A landing page can be the marketing equivalent of a home run. Most of the time, you hit singles and doubles, or even triples, but you always want to swing for the fences as part of your batting strategy. Mobile is changing the game, the rules and techniques are different, and in this blog post we’ll help you to adjust your swing.Mobile landing pages – versus “regular” (or desktop) landing pages – are different
in that they are optimized for a mobile user experience, but their fundamental purpose is the same. The goal is to have a landing page that converts.In order to do this, it is essential to maintain alignment between the keywords and messages you’re using to target visitors, the calls to action you’re displaying on the landing page, and the page content. This may seem like it’s advice for the little leagues, but you’d be surprised how many landing pages don’t match the ad copy leading to the page. If you can’t get past this step, stop reading now!Adding to this formula for success, mobile comes into play simply by ensuring that this alignment isn’t sabotaged by a poor user experience.If a visitor to a landing page is arriving via their smartphone rather than their PC, having them automatically directed to a mobile-optimized version of that page is a necessity. Otherwise, they are left to experience your desktop landing pages with their much-smaller screen and will undoubtedly run into difficulties trying to act on your calls to action, completing your forms, and perhaps even loading the page at a speed they’re satisfied with. Unless your landing page loads fast, your target user may abandon the request.So, if you’re thinking of launching a campaign that utilizes landing pages, it’s essential to think not only about the traditional desktop audience, but also about the experience of a mobile user viewing your content. What’s her context? What are her needs? How are her needs different than a desktop user’s? Is she able to make a call? Is she being asked to fill out a long form with her thumbs? Where is she, and what is she doing when she lands on the page?Next Steps: How do I get started with mobile landing pages?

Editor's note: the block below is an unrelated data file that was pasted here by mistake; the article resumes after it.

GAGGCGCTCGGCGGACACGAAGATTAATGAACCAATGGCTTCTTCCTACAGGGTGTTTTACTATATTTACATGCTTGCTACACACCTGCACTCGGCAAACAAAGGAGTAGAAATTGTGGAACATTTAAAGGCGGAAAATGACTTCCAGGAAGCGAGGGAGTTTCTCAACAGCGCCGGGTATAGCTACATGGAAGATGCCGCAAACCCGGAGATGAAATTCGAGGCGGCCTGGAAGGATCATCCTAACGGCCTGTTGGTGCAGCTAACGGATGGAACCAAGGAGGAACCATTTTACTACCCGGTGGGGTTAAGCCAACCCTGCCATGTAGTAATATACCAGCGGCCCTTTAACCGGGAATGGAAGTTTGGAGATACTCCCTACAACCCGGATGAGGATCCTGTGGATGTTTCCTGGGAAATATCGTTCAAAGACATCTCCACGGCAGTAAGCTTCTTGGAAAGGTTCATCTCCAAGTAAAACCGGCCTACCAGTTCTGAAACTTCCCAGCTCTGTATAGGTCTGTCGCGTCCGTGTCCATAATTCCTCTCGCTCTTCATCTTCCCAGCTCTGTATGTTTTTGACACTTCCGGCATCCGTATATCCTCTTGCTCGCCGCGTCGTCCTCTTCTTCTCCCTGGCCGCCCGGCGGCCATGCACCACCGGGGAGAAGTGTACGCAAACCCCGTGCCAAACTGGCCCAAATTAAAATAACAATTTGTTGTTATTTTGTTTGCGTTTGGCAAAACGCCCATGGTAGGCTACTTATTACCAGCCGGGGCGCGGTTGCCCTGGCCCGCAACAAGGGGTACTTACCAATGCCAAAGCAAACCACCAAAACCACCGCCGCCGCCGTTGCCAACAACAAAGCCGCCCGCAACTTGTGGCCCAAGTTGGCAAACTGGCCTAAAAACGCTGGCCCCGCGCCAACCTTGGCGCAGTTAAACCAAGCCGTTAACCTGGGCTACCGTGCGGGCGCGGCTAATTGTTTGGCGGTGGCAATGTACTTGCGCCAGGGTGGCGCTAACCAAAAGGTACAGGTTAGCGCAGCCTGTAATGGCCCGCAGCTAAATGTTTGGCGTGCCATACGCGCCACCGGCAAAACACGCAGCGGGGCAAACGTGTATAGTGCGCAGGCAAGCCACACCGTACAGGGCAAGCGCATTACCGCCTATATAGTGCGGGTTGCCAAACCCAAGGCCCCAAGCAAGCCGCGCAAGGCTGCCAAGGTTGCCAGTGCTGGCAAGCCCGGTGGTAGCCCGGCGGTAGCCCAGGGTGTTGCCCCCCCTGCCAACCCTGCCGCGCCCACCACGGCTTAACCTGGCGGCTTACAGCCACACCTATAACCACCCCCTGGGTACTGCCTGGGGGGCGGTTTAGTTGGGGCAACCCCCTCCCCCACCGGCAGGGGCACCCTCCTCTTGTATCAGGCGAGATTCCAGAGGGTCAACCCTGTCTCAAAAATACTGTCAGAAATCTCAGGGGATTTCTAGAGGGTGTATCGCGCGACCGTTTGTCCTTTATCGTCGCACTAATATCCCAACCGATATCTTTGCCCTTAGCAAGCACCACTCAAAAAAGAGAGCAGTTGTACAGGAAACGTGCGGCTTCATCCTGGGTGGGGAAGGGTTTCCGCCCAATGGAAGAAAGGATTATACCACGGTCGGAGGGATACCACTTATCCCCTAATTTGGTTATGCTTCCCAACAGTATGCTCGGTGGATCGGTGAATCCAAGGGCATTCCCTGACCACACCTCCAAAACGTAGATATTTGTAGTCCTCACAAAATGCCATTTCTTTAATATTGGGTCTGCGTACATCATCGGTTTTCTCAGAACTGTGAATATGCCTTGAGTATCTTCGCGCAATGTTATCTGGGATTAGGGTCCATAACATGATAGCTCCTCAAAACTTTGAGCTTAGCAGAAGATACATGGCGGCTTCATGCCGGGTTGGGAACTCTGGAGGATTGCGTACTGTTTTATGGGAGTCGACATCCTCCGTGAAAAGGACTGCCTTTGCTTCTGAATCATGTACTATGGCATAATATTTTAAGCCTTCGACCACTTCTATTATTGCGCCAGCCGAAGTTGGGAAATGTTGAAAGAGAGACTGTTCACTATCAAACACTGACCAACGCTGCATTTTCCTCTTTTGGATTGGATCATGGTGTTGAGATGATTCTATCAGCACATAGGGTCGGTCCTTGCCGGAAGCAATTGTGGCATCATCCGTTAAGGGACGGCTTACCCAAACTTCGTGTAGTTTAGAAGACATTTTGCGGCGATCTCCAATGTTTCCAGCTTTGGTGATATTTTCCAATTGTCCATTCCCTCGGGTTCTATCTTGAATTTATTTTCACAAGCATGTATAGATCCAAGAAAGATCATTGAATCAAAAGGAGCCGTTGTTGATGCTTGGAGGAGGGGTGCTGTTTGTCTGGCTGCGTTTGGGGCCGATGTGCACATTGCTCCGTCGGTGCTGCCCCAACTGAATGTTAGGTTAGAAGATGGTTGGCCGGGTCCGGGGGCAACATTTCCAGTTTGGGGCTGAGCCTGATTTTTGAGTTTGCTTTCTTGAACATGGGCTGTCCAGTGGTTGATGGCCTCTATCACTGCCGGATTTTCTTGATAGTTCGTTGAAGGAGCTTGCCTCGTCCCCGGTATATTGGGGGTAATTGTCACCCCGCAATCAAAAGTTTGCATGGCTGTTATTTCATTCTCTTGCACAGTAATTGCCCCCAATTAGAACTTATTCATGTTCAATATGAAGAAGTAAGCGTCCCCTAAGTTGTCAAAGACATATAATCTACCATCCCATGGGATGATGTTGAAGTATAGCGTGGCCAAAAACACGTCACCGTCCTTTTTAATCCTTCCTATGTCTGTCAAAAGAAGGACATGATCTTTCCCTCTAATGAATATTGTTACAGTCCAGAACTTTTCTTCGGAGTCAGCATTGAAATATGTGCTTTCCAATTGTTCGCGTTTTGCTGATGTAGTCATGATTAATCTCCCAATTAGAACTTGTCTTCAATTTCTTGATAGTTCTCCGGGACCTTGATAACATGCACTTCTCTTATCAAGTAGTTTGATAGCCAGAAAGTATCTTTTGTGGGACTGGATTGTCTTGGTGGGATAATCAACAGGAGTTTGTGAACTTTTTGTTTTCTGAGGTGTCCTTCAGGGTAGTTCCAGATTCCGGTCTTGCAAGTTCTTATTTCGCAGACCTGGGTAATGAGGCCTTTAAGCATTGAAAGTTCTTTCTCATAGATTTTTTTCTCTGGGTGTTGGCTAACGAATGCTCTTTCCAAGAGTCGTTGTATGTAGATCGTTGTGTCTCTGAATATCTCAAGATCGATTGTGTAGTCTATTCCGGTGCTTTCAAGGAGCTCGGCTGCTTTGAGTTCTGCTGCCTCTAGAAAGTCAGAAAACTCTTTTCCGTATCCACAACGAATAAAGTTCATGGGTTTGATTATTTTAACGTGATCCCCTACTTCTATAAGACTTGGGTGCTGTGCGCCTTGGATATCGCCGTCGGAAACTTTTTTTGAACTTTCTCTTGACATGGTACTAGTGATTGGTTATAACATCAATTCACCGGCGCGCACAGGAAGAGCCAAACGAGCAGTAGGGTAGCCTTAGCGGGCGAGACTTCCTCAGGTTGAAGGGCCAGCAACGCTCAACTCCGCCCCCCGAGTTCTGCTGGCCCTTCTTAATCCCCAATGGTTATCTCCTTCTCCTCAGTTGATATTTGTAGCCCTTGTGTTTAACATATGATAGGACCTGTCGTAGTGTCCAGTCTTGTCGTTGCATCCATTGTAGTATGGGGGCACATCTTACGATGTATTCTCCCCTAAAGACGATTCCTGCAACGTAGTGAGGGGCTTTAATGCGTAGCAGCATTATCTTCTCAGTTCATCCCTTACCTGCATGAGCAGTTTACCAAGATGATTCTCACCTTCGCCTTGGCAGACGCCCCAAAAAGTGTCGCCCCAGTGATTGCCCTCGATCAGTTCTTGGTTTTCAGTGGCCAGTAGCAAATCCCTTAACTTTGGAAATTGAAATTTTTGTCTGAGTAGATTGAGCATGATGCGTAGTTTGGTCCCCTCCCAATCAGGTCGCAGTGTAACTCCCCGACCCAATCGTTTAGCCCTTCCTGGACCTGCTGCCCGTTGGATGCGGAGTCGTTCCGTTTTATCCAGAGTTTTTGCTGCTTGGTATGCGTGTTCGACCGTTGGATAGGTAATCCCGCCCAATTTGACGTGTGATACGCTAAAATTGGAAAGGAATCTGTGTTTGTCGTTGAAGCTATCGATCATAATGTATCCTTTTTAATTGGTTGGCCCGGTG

Now that we’ve identified the need for mobile-optimized landing pages, I’d like to share some best practice techniques on how to make them most effective.1. Make Your Mobile Landing Page Eye-Catching
The purpose of a landing page is to capture the attention of your audience and convince them to take some action. So, your first priority is to make your mobile landing page eye-catching.Visuals are the best way to tell a story, and when it comes to landers, you want to use a visual image that will convey your value proposition or brand and create an emotional connection within the visitor’s mind. You have 2-3 seconds to build this connection and speak to her aspirations in terms of her needs or desires. You know you’ve succeeded at motivating her at an emotional level when she clicks to call, or fills in a form, or performs some other desired action.Because incorporating images is so important for mobile landing pages, make sure to build these pages on a platform or mobile CMS that utilizes responsive techniques. This will ensure that the images will render nicely on a wide range of devices such as running IOS and Android.2. Make Your Mobile Landing Page Load Fast